Anointed by the Huffington Post, mindfulness is the 2014 word of the year. As we enter the final month, in honor of the word, I thought I’d apply the idea to diabetes management. In short, mindfulness is knowing what you’re doing and thinking and why you’re doing and thinking it. Today, we can be mindful in these three ways:
1) When checking blood sugar, only check your blood sugar.
Don’t combine this activity with the barrage of life as we know it: conversation, social media, talking on the phone, etc. Why? Being attentive while making management choices gives empowerment and the opportunity to learn. After demolishing everything in the cupboard, it’s important to know how you got to this place. This is hard but a game changer. Continue reading →
With the CGM alongside, I now understand the speed at which insulin operates. Yesterday evening, my glucose trended up towards 200. I corrected with a unit of insulin. At the moment, I was attempting to study, which invariably leads to a search for any excuse not to study. Insert CGM. I kept looking to see if the insulin was working. It didn’t initially. Fifteen minutes later, I could see the readings crest and begin trending downwards. This is the indicator to stop giving insulin unless you enjoy being low, or well… crazy. Continue reading →
High blood sugar sucks. Really though, it changes who you are. You become angrier. Patience has no meaning anymore. The idea of a nap rules over everything else in the world. Things that you love, my example would be cycling, sound detestable. Someone could ask me to go cycling and I’d want to respond with “I hate bicycles!”.
Okay, I know you get it. So how do we still function as human beings while high? I have a few hacks that I’ve learned via trial by fire over the 15 #blessed years of my life:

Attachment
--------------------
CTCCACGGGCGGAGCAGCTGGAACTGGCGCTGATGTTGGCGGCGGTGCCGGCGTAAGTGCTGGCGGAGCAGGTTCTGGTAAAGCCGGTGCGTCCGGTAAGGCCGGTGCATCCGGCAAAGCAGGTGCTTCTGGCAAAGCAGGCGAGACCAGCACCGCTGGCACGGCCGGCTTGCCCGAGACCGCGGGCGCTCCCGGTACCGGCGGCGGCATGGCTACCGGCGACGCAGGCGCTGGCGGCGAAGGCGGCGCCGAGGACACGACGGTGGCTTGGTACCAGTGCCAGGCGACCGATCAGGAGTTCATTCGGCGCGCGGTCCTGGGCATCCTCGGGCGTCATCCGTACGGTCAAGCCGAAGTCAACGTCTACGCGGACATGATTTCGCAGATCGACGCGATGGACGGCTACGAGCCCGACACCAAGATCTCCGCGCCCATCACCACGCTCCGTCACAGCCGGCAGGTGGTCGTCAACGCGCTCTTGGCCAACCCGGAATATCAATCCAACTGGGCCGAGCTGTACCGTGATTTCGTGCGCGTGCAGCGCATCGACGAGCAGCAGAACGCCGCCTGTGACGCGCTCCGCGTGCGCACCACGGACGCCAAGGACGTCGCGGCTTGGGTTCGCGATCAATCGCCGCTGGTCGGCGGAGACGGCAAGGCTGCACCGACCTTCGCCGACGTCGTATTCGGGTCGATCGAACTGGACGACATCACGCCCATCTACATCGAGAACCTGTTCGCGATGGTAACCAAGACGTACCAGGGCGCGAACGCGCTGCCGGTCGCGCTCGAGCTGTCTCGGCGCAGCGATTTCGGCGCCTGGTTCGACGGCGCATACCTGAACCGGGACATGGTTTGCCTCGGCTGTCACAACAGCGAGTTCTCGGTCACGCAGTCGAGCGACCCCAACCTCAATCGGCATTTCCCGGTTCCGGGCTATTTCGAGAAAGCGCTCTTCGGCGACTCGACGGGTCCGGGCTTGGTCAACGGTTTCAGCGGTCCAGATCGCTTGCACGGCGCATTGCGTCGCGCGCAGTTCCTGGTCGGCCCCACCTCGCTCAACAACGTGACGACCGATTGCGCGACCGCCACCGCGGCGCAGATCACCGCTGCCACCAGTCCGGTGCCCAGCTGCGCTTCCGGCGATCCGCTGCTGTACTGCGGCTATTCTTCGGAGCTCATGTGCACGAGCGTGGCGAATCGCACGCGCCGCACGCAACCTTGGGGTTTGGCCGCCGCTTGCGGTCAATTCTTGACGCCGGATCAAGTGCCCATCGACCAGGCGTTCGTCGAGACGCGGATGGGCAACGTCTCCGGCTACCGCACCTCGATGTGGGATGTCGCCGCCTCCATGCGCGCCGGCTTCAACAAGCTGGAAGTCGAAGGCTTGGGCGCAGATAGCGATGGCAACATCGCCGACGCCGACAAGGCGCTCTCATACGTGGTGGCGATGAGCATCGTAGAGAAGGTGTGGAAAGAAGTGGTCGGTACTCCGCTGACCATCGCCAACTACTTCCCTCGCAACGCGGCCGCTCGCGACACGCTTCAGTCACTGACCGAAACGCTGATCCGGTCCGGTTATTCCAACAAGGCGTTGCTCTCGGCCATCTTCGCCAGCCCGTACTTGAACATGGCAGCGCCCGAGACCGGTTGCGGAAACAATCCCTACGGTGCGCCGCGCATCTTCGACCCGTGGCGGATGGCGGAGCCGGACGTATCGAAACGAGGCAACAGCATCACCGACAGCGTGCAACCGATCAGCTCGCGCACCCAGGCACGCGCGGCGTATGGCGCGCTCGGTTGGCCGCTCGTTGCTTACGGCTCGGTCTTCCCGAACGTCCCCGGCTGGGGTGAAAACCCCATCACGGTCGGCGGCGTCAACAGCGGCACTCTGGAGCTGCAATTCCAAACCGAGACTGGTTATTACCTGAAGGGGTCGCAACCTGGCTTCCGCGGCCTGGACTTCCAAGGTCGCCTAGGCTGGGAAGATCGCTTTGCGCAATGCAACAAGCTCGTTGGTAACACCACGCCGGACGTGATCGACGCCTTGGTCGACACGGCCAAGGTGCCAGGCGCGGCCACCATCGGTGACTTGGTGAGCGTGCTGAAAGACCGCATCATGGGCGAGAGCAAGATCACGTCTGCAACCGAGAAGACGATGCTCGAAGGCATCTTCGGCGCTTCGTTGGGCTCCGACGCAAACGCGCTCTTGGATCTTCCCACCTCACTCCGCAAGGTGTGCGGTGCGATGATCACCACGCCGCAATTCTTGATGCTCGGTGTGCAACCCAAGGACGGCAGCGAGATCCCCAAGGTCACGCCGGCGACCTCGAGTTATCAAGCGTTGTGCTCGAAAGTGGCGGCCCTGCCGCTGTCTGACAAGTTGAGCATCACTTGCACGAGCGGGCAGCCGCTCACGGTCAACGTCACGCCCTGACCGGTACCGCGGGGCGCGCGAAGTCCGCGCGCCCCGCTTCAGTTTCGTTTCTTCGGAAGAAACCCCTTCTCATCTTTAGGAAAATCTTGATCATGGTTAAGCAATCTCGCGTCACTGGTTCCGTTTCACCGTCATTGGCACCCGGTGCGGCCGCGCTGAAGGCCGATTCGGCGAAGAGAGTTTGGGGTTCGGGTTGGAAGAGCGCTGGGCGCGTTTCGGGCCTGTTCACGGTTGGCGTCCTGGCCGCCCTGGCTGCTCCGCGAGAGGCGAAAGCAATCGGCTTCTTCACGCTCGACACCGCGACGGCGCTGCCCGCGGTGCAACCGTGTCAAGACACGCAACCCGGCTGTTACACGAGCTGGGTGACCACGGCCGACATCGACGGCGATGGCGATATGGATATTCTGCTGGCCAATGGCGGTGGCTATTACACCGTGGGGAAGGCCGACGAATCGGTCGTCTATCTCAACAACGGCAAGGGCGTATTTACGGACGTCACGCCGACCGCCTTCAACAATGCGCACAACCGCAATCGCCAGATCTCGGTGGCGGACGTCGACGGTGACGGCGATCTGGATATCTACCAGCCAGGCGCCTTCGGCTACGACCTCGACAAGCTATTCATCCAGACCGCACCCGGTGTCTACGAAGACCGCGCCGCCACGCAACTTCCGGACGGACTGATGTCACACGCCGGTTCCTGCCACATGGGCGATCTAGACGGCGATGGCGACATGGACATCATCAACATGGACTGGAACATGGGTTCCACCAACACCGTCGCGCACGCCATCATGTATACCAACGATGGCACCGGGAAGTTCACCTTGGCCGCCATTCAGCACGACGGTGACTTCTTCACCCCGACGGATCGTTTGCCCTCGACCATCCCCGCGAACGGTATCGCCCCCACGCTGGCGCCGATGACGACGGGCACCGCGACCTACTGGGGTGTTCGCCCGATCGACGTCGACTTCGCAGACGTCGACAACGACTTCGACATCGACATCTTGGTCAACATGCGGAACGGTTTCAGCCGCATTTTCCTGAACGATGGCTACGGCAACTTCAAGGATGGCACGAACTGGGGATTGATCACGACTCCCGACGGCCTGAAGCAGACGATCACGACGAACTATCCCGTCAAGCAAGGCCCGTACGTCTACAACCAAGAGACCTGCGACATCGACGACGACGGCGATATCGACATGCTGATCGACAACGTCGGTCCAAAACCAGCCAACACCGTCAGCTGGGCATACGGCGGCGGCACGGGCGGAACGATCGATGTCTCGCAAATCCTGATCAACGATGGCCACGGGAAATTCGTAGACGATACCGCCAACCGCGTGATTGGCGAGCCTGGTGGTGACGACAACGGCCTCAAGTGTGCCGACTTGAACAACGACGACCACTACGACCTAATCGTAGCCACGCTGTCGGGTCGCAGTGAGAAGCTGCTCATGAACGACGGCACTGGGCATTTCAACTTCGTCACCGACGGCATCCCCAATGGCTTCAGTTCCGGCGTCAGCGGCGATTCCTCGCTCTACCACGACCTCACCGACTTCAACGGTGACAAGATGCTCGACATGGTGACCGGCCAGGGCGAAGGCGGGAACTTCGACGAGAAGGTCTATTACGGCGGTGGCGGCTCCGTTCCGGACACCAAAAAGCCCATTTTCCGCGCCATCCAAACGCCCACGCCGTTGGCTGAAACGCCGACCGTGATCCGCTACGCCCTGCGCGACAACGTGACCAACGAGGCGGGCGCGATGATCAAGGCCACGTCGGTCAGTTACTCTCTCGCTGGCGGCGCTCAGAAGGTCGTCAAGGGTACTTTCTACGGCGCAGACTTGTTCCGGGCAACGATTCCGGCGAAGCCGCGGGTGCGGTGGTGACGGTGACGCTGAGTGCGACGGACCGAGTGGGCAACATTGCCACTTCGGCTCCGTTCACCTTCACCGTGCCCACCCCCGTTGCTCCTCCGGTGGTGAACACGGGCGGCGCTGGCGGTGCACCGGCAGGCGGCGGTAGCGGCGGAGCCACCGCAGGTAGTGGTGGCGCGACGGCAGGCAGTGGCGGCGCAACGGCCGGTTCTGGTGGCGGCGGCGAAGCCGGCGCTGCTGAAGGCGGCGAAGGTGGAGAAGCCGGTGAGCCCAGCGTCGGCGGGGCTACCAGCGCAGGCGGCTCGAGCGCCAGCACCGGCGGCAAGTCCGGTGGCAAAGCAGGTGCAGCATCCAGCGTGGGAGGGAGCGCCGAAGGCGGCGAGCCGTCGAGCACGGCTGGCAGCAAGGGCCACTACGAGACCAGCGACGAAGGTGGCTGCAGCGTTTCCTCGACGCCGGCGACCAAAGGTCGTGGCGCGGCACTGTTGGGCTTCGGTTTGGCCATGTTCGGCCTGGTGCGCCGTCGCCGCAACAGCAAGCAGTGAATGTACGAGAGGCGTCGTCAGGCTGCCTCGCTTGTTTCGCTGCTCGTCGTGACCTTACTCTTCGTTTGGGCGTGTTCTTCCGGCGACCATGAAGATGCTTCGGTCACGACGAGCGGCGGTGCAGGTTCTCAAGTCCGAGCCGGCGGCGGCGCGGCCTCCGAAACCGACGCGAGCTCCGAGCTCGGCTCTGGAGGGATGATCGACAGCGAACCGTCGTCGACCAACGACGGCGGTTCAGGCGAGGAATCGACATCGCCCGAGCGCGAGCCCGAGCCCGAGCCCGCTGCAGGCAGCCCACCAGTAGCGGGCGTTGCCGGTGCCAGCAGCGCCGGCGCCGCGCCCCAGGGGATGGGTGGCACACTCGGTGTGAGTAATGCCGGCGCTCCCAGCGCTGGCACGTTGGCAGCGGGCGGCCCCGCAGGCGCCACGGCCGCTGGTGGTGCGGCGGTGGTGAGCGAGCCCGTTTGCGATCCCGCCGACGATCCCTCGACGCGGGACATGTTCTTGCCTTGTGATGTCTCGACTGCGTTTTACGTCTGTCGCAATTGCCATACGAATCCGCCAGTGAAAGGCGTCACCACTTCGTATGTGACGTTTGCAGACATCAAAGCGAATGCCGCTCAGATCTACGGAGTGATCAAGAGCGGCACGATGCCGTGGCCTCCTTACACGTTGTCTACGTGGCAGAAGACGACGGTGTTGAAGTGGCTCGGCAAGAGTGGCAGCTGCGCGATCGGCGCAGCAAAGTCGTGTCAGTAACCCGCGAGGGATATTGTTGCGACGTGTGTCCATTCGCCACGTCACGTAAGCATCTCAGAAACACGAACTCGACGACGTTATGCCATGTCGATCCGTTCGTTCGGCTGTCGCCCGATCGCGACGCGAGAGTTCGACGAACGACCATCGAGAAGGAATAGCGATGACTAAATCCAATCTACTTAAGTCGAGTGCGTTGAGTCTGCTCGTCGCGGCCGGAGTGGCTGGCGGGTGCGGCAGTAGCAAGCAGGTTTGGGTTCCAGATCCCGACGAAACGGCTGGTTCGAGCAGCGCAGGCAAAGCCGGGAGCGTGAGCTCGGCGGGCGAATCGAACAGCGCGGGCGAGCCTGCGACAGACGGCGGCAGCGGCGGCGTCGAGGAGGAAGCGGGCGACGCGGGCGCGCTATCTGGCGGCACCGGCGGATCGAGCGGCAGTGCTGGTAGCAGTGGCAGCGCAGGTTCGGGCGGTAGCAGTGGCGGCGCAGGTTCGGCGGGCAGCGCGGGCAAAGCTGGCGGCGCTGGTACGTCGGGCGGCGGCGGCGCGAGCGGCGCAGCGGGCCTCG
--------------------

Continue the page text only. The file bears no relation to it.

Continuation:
1) Repeat “Life is impermanent. How you feel now, will soon change.”
– Just reminding myself that all will be okay again is reassuring. It’s easy for us to believe that our current struggle will last forever but it’s just not reality. It always gets better. Continue reading →
No, I have not been paid off. No, I am not in the pockets of big pharma. No, I do not purchase all prescriptions from Walgreens. Yet, my perspective on pharmacy refills took a turn for the grateful last week with the singular effort of one pharmacist.
In accordance with a common theme, I was looking to pickup a prescription right as I need it. Picking up a prescription early has never crossed my mind. Due to some insulin resistance from scar tissue (referenced here), I made the switch back to the pens (Lantus and Novolog). When I called Walgreens expecting it to be ready within the next hour, relayed to me was the news that each prescription would be costing $150 under my coverage (BCBS Oklahoma under HealthCare.gov). Continue reading →
In one year, my life with type 1 diabetes changed in ways I never thought possible.